Helping Our Kids By Saying “No”

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What is the American dream? For some, the American dream is the idea of opportunity or freedom, while for others it is the idea of economic success. As adults we decide how we perceive the world and how to gauge our own success; however, little do we know that our nuanced behaviors affect the long-term development of our children. For instance, simply saying “no” to our kids can have a profound impact in our child’s development.

According to the New York Times’s recent article “To Raise Better Kids, Say No,” providing a small amount scarcity may have long-term benefits on a child’s development. By providing one’s children with the newest requested toy or item, we unknowingly divert our children’s attention and limit our child’s creativity. Instead of urging a child to use their imagination to adapt the uses of the toys they already own we inadvertently guide them to believe that objects have only one purpose while this is simply not the case. For instance, keys are primarily used to open doors, but they can also be used to open bottles or tighten screws. You may be wondering how this affects a child’s long-term development. According to The New York Times, this resourcefulness can be an invaluable skill later in life. It is worth highlighting that one should not completely deprive one’s children of much-needed resources; however, by occasionally saying “no” a parent can provide a small amount of scarcity which can greatly benefit a child. Similarly, a small amount of adversity can breed resilience which can better prepare a child for later struggles in life. As well as, lessen a child’s materialism, which has been connected to increased insecurity, lowered well-being, and relationship difficulties later in life.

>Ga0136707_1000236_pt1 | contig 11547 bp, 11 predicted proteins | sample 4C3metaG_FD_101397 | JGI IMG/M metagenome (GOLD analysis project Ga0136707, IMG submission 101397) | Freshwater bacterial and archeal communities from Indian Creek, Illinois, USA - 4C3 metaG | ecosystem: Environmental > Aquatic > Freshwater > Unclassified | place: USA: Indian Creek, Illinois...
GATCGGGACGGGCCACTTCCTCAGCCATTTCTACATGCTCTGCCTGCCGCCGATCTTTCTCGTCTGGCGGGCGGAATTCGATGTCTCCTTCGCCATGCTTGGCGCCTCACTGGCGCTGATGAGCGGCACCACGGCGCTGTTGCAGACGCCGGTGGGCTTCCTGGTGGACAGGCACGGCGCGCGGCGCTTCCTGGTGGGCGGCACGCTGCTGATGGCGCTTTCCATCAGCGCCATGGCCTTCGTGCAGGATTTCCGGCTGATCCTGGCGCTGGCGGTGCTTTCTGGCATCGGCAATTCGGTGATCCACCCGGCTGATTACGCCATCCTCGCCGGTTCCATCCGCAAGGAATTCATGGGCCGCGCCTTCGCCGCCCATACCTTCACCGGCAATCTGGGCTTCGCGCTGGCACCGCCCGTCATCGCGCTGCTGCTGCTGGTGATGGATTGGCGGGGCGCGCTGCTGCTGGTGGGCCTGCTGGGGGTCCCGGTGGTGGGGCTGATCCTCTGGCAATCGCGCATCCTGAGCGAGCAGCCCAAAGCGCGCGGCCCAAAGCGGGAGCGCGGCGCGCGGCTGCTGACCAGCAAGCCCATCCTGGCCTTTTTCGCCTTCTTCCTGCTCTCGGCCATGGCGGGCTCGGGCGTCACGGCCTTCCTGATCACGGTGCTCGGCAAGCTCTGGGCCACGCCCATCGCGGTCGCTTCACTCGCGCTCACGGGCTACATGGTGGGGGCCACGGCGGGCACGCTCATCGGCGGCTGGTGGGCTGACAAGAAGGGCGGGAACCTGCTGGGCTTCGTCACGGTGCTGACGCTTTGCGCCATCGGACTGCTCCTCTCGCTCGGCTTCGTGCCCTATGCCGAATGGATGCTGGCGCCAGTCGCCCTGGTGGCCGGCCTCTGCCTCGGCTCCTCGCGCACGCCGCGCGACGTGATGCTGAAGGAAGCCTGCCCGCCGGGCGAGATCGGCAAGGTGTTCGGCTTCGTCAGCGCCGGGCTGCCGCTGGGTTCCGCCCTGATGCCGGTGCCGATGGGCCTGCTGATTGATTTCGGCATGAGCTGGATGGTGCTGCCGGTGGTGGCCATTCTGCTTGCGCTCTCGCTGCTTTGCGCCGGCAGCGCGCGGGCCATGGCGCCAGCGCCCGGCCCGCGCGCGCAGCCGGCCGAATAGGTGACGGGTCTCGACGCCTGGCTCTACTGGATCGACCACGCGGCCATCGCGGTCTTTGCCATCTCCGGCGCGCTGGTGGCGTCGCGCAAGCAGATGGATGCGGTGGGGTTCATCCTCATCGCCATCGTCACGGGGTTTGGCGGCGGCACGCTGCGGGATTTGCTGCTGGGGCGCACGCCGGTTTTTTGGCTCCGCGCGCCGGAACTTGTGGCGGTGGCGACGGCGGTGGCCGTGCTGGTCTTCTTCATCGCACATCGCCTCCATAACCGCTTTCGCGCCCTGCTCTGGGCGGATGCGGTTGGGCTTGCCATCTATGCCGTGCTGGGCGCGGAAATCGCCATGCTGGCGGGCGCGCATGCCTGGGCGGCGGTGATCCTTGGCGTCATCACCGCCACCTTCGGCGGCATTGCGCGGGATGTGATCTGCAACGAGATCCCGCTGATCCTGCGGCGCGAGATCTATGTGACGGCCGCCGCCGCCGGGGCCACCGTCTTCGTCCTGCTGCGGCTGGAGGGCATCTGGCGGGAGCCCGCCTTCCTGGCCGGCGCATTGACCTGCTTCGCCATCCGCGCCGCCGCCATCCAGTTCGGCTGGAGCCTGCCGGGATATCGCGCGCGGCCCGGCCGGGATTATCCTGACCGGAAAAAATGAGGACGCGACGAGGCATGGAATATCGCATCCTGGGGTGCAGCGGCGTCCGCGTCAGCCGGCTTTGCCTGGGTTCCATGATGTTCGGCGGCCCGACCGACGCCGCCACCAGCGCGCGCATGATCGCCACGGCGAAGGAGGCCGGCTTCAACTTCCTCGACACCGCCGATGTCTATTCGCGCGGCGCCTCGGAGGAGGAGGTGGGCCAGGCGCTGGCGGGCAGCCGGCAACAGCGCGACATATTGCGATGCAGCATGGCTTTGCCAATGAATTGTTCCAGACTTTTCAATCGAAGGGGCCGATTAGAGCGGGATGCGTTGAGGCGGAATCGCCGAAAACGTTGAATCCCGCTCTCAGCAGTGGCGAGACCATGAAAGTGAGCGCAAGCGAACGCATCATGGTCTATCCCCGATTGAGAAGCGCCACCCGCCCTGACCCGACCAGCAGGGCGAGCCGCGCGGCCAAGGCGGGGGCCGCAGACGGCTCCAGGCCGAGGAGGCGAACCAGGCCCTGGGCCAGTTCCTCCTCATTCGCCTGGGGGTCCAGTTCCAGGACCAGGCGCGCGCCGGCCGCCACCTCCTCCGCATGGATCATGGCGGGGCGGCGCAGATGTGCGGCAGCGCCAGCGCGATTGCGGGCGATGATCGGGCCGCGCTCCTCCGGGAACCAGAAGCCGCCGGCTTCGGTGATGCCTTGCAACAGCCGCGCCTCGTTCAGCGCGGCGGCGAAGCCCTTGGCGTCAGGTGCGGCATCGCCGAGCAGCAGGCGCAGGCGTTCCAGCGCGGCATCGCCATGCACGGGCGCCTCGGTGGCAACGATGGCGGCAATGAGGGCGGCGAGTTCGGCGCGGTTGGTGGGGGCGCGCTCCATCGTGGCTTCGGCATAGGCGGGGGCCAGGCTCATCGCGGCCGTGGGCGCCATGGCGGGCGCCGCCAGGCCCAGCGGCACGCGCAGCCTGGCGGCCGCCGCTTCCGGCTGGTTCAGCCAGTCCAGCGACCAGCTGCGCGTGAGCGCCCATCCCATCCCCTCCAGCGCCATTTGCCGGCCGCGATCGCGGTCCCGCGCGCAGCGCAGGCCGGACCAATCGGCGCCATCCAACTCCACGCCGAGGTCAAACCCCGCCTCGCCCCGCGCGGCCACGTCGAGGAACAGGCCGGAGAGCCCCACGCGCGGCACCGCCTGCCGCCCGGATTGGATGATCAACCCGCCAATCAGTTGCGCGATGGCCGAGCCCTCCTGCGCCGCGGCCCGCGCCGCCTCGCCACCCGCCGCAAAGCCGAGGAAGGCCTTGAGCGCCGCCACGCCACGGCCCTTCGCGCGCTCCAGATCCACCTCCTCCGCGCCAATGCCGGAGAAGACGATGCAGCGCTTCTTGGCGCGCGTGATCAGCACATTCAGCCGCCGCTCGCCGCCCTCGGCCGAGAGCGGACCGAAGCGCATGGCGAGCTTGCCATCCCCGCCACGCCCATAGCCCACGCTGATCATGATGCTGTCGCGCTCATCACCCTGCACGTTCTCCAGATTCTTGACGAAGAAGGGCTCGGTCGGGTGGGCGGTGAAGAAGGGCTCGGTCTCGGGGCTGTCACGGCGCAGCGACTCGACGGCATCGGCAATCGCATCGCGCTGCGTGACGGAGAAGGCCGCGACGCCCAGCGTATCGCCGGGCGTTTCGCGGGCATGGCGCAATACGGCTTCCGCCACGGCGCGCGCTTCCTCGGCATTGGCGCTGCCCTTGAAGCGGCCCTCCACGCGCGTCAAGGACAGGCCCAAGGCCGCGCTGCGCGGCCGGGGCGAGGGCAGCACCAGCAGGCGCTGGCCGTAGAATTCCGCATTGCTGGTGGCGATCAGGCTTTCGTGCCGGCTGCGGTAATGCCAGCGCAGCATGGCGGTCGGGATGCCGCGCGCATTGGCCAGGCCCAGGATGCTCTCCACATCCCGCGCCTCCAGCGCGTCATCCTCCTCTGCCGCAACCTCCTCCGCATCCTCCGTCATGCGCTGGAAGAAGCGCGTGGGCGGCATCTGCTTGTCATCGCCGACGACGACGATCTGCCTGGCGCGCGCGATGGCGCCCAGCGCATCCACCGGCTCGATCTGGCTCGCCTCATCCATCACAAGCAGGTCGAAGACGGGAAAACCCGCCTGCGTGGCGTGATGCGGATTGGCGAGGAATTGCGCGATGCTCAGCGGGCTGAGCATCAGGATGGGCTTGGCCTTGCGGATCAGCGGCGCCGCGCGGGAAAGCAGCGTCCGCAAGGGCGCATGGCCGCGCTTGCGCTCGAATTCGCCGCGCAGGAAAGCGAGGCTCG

Undoubtedly, it is difficult to say “no” when our children ask for something. However, maybe the next time our children asks us for the newest trendy toy or gadget, a simple “no” may have a greater impact than the toy itself. Perhaps, when our children are older they may even thank us for saying “no.” Only time will tell.

New York Times

Wall Street Journal
Huffington Post
Psychology Today

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